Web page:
Then we headed to Jaffna on the A32. The Road had been newly done except for construction on a few bridges. the Route took us through Sangupiddy bridge which was indeed a nice sight. Again with the help of Google maps, we headed to Point Pedro to the Northern most point. Initially we landed at the pier and managed to find the ‘flag’. There were quite a few local tourists around and this place could have been maintained in a better way. Apart from the flag, the surroundings gave no real motivation to go there.

The lighthouse in the area was another attraction that caught our eye and we decided to give it a visit as well. Thereafter, we decided to take our time to explore the coastal roads before finding our way to the hotel. Armed with Google maps and with low on fuel with fading light which turned to darkness soon, we went where the roads took us with the hope that all of them would lead to Jaffna (also to explore as much area as possible). Well, the one we took turned out to be a dead end as we passed through jungles and the road suddenly disappeared. We only saw the fencing – which we thought was the border of the Palaly airport. Turned back, took the correct road and reached our hotel safely. After setting things up, went to town to pick a few things up and to fill up the tank from the ‘only shed that has 95-Octane petrol’. Earlier I had to pump regular as a temporary measure.

Day 3 – Around Jaffna

3rd day of the trip was to cover as many places as possible in Jaffna. We proceeded in the morning towards Kankesanthurai (where the well known thal-sevana is located) and turned left to go along the coastal road. We visited the Keerimalai temple and the pond, Dambakola/Jambukola patuna and proceeded to Karainagar to spend some time on Casurina beach. The beach was relatively nice and clean, which was worth the money paid for parking.

Once a few of us had a sea bath, Fort Hammenheil was our next place of attraction.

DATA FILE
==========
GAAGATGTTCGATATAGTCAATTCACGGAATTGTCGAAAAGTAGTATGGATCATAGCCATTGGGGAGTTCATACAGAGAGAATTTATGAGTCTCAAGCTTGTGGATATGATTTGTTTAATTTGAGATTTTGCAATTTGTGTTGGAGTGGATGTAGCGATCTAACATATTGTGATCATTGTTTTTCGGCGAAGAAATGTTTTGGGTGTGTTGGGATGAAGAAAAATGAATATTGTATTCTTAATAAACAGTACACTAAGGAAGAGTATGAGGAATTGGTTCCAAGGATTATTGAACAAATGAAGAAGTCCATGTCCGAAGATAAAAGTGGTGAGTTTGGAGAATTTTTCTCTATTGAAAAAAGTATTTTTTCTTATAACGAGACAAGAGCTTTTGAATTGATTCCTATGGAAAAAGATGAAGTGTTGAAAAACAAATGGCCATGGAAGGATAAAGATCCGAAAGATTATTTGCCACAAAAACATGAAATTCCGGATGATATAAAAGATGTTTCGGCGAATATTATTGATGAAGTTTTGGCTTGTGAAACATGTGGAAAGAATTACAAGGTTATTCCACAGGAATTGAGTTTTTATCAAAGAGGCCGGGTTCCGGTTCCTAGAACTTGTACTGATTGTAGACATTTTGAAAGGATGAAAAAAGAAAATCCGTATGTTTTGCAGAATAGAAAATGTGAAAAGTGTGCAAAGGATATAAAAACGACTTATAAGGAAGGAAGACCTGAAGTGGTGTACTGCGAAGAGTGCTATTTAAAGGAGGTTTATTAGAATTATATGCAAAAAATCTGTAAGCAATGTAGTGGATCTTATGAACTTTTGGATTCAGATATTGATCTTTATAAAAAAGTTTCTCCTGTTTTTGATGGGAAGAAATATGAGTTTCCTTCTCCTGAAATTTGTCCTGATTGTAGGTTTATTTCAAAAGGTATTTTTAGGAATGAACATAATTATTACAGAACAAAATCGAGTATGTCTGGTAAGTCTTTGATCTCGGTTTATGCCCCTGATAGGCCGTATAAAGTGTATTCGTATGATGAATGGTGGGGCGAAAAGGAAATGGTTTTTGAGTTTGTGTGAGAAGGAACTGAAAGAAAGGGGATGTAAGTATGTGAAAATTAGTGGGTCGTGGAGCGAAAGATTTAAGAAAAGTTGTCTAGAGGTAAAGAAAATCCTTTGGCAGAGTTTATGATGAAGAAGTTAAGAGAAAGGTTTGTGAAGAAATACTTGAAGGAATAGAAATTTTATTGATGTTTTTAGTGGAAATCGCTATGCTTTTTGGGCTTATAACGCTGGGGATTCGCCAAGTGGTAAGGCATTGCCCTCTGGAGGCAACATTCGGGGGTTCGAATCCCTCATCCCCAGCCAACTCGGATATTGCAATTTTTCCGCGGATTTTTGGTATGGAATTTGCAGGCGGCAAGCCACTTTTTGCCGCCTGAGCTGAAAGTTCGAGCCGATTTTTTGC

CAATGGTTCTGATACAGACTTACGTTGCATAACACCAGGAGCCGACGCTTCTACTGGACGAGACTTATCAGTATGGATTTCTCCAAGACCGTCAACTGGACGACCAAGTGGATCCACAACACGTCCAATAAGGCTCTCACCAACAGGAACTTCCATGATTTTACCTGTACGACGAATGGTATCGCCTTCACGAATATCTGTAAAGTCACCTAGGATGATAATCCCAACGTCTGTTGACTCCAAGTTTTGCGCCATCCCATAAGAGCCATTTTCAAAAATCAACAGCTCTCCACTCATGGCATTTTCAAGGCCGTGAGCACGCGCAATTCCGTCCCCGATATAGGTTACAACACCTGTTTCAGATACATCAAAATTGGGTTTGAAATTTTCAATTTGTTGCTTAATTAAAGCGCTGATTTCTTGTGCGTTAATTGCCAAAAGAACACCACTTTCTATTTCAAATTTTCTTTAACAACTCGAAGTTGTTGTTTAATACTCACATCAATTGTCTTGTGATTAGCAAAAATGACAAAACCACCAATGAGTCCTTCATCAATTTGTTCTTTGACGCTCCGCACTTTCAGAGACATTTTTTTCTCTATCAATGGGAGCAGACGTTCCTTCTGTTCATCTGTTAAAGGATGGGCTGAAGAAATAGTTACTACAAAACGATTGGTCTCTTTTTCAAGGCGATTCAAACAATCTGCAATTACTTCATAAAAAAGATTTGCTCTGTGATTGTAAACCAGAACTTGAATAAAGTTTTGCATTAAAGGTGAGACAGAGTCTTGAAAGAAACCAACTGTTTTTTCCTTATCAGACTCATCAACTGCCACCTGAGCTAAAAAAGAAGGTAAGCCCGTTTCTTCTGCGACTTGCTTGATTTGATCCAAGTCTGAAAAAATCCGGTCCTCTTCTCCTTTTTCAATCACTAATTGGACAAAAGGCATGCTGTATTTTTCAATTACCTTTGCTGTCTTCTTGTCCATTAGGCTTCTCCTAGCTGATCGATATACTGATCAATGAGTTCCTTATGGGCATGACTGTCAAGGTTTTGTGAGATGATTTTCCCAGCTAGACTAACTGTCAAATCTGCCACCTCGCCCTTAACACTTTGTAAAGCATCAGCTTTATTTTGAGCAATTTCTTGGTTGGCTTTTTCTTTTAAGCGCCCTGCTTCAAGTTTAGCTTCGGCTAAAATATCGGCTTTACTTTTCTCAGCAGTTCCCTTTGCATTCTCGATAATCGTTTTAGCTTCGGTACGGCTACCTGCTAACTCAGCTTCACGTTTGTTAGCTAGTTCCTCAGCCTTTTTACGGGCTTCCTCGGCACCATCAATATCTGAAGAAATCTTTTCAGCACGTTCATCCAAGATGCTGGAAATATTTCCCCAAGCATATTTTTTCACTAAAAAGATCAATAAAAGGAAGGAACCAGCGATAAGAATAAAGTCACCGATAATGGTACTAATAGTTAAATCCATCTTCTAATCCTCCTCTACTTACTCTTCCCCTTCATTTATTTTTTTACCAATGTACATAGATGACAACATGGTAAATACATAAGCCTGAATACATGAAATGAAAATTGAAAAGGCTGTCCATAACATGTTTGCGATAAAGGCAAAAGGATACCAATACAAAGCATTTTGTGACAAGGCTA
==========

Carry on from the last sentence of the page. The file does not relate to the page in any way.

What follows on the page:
Courtesy: Vikum Jayarathne

Other places of attraction visited were the Nallur Kandasamy kovil, Jaffna Fort and the Library. Of course we didn’t forget the much talked about Rio ice-cream.

Day 4 – Nainathivu/Nagadeepa, Mullaithivu -> Colombo

With part of the group feeling tired by day 4 and wanting to return home as early as possible, only three of us were up for some more exploration. Got up early in the morning while the others were asleep and headed to Nainathivu/Nagadeepa along the road under construction, and managed to reach the ferry just on time. The boat looked good  (charge was 50/- per person) and was operated by the Navy. Although it started raining, it did not stop us from going on a ‘tour’ around the island in a 3wheeler. Visited both the Buddhist temple and the Hindu kovil and after some confusion came to the pier for departure which was different from the one we arrived at. The wooden boat looked scary (charge was 30/- per person) and perhaps would have been a decade old. Somehow reached the shore safely and back into Jaffna while the rest of the gang was ready for departure. We still went on to cover the bottomless well, which was the largest well I have ever seen, but not been maintained at all.

With the heavy rain, we went along the A9 highway towards Kilinochchi. We were slowly catching up on the other group which was around 1-2 hours ahead of us. Turned at Paranthan towards Mullathivu via the well known Puthukudiyiruppu (A35). Snapped a selfie at Mullathivu and back along A34 and joined the A9 at Mankulam. We reached Colombo via Anuradhapura, Puttalam and well before the other group.